Michelle Miller of Phoenix Fire Department demonstrating how Nextdoor works.

Allison Hurtado/AFN

A newer social media website is becoming a useful tool for emergency crews in Phoenix.

The Phoenix Fire Department recently began using the social networking site Nextdoor to send safety-related messages to specific neighborhoods, which the Phoenix Police Department has been doing since January.

Nextdoor has been around since 2011 and is slowly gaining popularity. The home screen is set up somewhat like Twitter, but the content is hyperlocal. Users sign on with their address and use a phone number or credit card to verify their address, and then they can communicate with other users in the same neighborhood. Public safety agencies like the Phoenix Police Department and the Phoenix Fire Department have been allowed to use Nextdoor to send out emergency messages. They can type in an address of an incident, select neighborhoods surrounding that incident and then send out a message to users in those areas.

“We are using it as a tool to communicate directly with individual neighborhoods,” said Michelle Miller, public information officer for the Phoenix Fire Department. “Before that we had Facebook and Twitter to target certain audiences, but we were never able to break it down into neighborhoods within the city of Phoenix. This way, we can send out a generic safety message to the whole city or we can break it down to neighborhoods by an address.”

The technology could be useful to warn neighbors about a fire, street closures or even to inform them of a drowning in the area, Miller said. The Phoenix Police Department has also used Nextdoor to warn neighbors about trends in crime in their area or to let them know about important community meetings.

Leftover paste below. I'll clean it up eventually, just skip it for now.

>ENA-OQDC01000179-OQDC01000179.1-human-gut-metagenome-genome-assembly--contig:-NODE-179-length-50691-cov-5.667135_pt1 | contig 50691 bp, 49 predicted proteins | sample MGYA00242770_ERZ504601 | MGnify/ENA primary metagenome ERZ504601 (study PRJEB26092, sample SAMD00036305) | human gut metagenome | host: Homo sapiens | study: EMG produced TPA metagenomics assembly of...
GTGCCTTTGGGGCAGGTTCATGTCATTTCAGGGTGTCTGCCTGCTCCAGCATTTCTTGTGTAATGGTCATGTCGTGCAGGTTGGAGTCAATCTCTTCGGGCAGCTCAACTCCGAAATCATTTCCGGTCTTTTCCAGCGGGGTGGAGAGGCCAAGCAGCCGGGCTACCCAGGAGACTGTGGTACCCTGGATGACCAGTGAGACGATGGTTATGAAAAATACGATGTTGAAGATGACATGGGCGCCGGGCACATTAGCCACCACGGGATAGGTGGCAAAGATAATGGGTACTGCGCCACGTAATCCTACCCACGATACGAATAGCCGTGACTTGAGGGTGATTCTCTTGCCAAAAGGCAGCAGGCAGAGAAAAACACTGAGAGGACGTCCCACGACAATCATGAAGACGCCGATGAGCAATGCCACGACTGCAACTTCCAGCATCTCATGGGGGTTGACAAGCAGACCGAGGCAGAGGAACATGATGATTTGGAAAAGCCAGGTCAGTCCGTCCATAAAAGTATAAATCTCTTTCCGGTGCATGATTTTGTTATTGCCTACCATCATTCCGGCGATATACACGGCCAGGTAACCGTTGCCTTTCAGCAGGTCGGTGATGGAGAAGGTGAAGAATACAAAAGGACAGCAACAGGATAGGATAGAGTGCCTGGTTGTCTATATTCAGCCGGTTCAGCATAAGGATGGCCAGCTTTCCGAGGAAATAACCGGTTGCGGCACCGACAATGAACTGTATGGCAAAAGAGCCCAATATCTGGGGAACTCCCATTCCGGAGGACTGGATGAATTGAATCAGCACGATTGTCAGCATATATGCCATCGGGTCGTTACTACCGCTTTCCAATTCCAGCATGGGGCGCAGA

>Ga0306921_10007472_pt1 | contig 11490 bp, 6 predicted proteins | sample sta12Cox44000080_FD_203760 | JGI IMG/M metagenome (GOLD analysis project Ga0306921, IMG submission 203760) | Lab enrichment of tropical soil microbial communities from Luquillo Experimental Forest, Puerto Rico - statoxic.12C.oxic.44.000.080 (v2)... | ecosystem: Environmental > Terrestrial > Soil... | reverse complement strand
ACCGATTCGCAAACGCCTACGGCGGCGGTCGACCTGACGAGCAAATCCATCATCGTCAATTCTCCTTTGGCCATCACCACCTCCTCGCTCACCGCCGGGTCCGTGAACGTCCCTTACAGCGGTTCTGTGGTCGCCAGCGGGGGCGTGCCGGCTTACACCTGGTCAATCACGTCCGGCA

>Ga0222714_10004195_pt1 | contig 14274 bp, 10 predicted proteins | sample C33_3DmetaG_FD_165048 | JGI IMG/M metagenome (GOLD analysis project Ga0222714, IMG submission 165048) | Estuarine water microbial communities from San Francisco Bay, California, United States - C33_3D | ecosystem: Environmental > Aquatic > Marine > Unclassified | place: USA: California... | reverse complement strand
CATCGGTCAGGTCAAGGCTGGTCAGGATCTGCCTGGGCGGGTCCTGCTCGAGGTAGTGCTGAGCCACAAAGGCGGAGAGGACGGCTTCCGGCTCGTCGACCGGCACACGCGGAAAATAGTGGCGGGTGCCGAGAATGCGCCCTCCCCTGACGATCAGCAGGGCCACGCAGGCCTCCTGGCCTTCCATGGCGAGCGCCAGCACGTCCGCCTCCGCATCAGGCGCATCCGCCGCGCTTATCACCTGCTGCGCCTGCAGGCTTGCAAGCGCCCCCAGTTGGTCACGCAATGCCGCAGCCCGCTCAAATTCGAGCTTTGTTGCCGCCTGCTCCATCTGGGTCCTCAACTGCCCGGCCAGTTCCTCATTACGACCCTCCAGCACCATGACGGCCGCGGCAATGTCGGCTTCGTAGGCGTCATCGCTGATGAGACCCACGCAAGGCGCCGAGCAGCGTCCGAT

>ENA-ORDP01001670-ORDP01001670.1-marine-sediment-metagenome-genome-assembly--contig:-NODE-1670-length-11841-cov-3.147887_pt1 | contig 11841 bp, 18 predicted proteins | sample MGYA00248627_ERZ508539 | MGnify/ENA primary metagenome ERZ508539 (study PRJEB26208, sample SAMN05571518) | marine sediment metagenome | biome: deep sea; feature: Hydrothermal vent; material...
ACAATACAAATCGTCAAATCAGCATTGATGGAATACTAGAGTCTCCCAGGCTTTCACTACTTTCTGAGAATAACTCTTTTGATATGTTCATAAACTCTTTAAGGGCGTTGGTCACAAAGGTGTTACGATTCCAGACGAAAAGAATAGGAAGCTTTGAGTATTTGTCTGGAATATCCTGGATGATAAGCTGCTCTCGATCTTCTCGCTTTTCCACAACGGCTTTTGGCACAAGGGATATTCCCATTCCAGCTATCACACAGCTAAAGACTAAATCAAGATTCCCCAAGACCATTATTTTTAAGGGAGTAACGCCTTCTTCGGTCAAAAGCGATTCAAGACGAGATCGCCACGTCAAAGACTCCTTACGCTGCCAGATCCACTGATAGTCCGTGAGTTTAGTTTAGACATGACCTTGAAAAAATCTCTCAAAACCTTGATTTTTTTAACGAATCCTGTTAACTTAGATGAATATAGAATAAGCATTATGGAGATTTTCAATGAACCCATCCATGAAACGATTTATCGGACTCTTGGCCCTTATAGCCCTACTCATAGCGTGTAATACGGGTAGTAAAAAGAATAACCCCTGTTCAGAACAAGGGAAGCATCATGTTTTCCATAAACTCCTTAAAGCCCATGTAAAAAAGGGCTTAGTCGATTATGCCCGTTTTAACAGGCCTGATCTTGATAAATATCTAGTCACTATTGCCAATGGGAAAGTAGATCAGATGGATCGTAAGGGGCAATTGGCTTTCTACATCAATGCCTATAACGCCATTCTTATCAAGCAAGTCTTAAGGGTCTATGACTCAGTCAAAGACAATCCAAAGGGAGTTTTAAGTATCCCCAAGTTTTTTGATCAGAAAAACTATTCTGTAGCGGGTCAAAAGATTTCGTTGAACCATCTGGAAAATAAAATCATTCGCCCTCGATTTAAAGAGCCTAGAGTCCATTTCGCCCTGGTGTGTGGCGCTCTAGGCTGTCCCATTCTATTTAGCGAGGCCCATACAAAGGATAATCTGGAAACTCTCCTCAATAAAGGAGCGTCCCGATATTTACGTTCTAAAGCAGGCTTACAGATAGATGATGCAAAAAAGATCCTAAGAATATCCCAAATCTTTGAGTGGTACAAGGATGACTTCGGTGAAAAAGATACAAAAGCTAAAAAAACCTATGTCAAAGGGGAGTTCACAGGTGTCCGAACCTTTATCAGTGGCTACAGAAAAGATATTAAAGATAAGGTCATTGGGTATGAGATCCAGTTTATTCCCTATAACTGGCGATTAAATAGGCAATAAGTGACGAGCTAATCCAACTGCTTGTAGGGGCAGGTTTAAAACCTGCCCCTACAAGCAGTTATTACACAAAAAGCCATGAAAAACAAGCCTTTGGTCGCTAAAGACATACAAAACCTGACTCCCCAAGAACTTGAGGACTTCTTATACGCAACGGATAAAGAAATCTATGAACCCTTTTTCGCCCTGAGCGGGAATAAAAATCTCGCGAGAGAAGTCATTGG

“We are using it as a virtual block watch,” said Sgt. Steve Martos of the Phoenix Police Department. “When we need to send out information, we’re able to do that. We recognize that times are changing and people are communicating differently. In as much as before this, you had people go to block watch meetings in person. Although we still have those, this is another way for us to communicate to the community. Anything we can use that opens dialogue with the community, we will certainly look into.”

The social network is not geared toward emergency messages. It is designed mainly for casual conversation between neighbors who may be selling items or holding community events and want to get the word out. Phoenix police and firefighters are able to post messages in neighborhoods’ sites but are not able to view what people are talking about within their neighborhood — unless invited.

More than 418 neighborhoods, representing 63 percent of the neighborhoods in Phoenix, have launched Nextdoor websites. Residents can locate their neighborhood by signing up online with their address. The site is free for users and police and fire are able to use the site at no cost to the city.

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